Isaiah’s poetic words sound similar to the poem included in the midweek blog, the Second Coming, by William Butler Yeats, written in 1919 as smoke still filled the European air after the devastations of the first World War:

Turning and turning in the widening gyre   

The falcon cannot hear the falconer;

Things fall apart; the centre cannot hold;

Mere anarchy is loosed upon the world,

The blood-dimmed tide is loosed, and everywhere   

The ceremony of innocence is drowned;

The best lack all conviction, while the worst   

Are full of passionate intensity.

If we would include our own laments we could add that the streets of Ferguson cry out for justice, the sands of Iraq and Syria are soaked in blood, and gap between the rich and poor continues to grow.  “Oh that you would tear open the heavens and come down,” says Isaiah.  Oh that the veil that separates the gods and humans would be torn, and we would be visited by One who sets things right.  For Isaiah, disruption of the status quo would be an act of Divine mercy.  Disruption is our only hope.  Disruption is salvation.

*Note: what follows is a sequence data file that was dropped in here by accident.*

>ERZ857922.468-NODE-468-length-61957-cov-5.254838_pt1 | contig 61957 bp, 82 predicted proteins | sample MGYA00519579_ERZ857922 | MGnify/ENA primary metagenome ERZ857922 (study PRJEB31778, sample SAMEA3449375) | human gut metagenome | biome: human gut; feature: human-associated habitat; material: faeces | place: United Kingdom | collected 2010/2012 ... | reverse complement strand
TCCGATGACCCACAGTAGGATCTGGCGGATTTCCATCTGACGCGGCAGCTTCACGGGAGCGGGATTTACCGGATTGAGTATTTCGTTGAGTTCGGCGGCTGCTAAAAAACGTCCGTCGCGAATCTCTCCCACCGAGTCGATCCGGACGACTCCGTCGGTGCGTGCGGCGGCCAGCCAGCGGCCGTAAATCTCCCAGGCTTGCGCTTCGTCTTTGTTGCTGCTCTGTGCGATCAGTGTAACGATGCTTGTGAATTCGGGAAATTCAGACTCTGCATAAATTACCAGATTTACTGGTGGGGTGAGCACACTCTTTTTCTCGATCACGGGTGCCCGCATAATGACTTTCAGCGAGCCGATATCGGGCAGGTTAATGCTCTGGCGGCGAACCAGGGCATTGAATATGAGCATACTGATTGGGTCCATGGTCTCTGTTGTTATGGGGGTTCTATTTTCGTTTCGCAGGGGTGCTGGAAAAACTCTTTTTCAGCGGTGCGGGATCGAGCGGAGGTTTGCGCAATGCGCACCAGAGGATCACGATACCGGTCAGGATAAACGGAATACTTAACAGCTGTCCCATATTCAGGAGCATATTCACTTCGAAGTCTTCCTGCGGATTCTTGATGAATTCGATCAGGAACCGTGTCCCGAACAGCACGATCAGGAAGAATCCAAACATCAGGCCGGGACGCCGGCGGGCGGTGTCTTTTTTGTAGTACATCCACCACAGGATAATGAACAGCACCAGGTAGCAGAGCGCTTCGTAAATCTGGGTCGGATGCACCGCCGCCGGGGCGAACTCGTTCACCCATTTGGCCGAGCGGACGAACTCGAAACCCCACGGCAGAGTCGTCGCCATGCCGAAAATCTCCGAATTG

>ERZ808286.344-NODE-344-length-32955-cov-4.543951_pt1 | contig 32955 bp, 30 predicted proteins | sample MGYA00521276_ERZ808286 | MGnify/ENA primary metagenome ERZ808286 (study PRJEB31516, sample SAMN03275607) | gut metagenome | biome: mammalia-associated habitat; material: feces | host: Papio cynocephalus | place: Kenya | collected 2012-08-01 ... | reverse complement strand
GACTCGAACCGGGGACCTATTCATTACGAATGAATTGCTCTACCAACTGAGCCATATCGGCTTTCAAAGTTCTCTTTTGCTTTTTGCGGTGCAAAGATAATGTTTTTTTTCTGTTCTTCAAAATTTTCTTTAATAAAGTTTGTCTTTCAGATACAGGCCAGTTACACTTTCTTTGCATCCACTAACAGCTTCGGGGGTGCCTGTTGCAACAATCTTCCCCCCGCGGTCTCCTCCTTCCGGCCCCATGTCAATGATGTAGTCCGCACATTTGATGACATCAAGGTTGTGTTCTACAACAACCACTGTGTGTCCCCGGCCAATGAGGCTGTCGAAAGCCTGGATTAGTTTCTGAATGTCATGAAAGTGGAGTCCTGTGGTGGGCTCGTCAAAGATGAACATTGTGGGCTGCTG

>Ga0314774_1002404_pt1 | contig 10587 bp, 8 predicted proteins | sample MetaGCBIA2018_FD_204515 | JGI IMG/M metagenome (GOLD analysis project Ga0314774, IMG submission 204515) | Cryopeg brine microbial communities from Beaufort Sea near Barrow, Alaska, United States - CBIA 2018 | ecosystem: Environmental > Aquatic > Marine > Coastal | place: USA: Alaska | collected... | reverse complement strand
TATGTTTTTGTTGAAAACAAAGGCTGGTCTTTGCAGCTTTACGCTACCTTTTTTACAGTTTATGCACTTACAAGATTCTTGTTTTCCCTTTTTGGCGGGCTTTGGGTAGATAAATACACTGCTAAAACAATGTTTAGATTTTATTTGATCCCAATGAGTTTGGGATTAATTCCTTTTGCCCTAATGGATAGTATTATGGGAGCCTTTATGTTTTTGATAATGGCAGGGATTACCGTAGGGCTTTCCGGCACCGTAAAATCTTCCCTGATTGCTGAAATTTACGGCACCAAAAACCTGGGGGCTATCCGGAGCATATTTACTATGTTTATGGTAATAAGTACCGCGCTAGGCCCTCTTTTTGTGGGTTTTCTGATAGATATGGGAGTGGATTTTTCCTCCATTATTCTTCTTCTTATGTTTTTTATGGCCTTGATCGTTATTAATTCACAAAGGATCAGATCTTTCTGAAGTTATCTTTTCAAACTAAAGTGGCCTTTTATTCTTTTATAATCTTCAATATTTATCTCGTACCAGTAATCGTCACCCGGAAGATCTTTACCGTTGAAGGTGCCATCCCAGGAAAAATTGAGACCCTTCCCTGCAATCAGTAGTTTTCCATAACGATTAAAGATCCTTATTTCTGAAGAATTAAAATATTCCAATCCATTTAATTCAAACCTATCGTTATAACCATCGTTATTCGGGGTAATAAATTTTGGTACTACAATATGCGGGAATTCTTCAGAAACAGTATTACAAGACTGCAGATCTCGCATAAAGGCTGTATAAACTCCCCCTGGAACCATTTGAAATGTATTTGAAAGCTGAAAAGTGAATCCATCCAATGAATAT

This hope for a Divine inbreaking, and this sense that things are so askew that they cannot simply be restored incrementally, came to be characteristic of later Jewish writings, collectively referred to as apocalyptic literature.  When we think of apocalypse our minds most likely go straight to the group of films that base their plot around the impending destruction of the planet.  The new movie Interstellar, in which a crop disease and second Dust Bowl bring the earth to the verge of being uninhabitable and require a search for a new home elsewhere, is only the latest installment of this storyline.

But apocalyptic writings that did and didn’t make it into the Bible don’t so much foresee the destruction of the world as they do the end of an era.  It’s not so much Bruce Willis Apocalypse, end of the world, as it is what the band REM sang about, “It’s the end of the world as we know it.”  The world as we know it is coming to an end, and something new is emerging.  The word apocalypse itself is Greek for “unveiling.”  To undergo apocalypse, is to undergo an unveiling of what lies just below the surface and is on its way into existence.  You may not see it yet, but an apocalypse is at hand.  The world as we know it is ending, and a new world is coming into being.